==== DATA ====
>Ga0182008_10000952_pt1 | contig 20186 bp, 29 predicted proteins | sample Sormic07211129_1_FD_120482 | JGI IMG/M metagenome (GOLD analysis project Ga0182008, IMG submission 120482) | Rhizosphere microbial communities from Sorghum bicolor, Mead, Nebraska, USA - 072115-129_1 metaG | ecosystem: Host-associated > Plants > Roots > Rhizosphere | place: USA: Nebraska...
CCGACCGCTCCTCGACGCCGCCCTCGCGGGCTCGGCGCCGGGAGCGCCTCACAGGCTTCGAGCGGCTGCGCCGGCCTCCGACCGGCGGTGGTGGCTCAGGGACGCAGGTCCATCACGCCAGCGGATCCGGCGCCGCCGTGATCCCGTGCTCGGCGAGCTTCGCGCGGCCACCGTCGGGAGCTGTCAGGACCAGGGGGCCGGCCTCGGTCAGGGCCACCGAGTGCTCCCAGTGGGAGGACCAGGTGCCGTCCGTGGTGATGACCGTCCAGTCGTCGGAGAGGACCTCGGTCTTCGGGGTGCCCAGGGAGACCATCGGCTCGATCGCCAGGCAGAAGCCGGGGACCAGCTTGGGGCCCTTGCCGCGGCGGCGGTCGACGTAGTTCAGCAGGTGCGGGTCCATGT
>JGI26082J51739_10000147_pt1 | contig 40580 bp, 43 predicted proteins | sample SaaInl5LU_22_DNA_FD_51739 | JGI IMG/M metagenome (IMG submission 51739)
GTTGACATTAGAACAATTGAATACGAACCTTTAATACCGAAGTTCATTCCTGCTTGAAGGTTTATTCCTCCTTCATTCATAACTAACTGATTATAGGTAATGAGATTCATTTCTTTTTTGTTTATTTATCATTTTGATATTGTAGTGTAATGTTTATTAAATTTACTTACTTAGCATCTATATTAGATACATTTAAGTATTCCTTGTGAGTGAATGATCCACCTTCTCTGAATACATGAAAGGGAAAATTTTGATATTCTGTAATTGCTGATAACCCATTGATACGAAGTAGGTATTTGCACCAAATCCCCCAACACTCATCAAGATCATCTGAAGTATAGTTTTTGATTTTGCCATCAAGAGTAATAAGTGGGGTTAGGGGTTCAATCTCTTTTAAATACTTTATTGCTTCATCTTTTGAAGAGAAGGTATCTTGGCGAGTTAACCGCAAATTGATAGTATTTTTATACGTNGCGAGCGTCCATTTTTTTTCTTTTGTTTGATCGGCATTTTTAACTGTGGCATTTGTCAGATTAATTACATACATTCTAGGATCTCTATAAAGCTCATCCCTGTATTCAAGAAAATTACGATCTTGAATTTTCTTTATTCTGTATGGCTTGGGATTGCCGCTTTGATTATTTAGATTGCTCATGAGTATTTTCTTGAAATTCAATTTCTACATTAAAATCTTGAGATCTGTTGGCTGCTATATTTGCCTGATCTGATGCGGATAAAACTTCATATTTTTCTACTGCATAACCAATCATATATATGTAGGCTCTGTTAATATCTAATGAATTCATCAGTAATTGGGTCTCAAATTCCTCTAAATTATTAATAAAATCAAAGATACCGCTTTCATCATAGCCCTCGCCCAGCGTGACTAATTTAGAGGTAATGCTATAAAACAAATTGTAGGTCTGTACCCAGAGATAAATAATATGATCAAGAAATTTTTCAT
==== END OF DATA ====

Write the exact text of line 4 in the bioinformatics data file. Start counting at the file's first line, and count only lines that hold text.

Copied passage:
GTTGACATTAGAACAATTGAATACGAACCTTTAATACCGAAGTTCATTCCTGCTTGAAGGTTTATTCCTCCTTCATTCATAACTAACTGATTATAGGTAATGAGATTCATTTCTTTTTTGTTTATTTATCATTTTGATATTGTAGTGTAATGTTTATTAAATTTACTTACTTAGCATCTATATTAGATACATTTAAGTATTCCTTGTGAGTGAATGATCCACCTTCTCTGAATACATGAAAGGGAAAATTTTGATATTCTGTAATTGCTGATAACCCATTGATACGAAGTAGGTATTTGCACCAAATCCCCCAACACTCATCAAGATCATCTGAAGTATAGTTTTTGATTTTGCCATCAAGAGTAATAAGTGGGGTTAGGGGTTCAATCTCTTTTAAATACTTTATTGCTTCATCTTTTGAAGAGAAGGTATCTTGGCGAGTTAACCGCAAATTGATAGTATTTTTATACGTNGCGAGCGTCCATTTTTTTTCTTTTGTTTGATCGGCATTTTTAACTGTGGCATTTGTCAGATTAATTACATACATTCTAGGATCTCTATAAAGCTCATCCCTGTATTCAAGAAAATTACGATCTTGAATTTTCTTTATTCTGTATGGCTTGGGATTGCCGCTTTGATTATTTAGATTGCTCATGAGTATTTTCTTGAAATTCAATTTCTACATTAAAATCTTGAGATCTGTTGGCTGCTATATTTGCCTGATCTGATGCGGATAAAACTTCATATTTTTCTACTGCATAACCAATCATATATATGTAGGCTCTGTTAATATCTAATGAATTCATCAGTAATTGGGTCTCAAATTCCTCTAAATTATTAATAAAATCAAAGATACCGCTTTCATCATAGCCCTCGCCCAGCGTGACTAATTTAGAGGTAATGCTATAAAACAAATTGTAGGTCTGTACCCAGAGATAAATAATATGATCAAGAAATTTTTCAT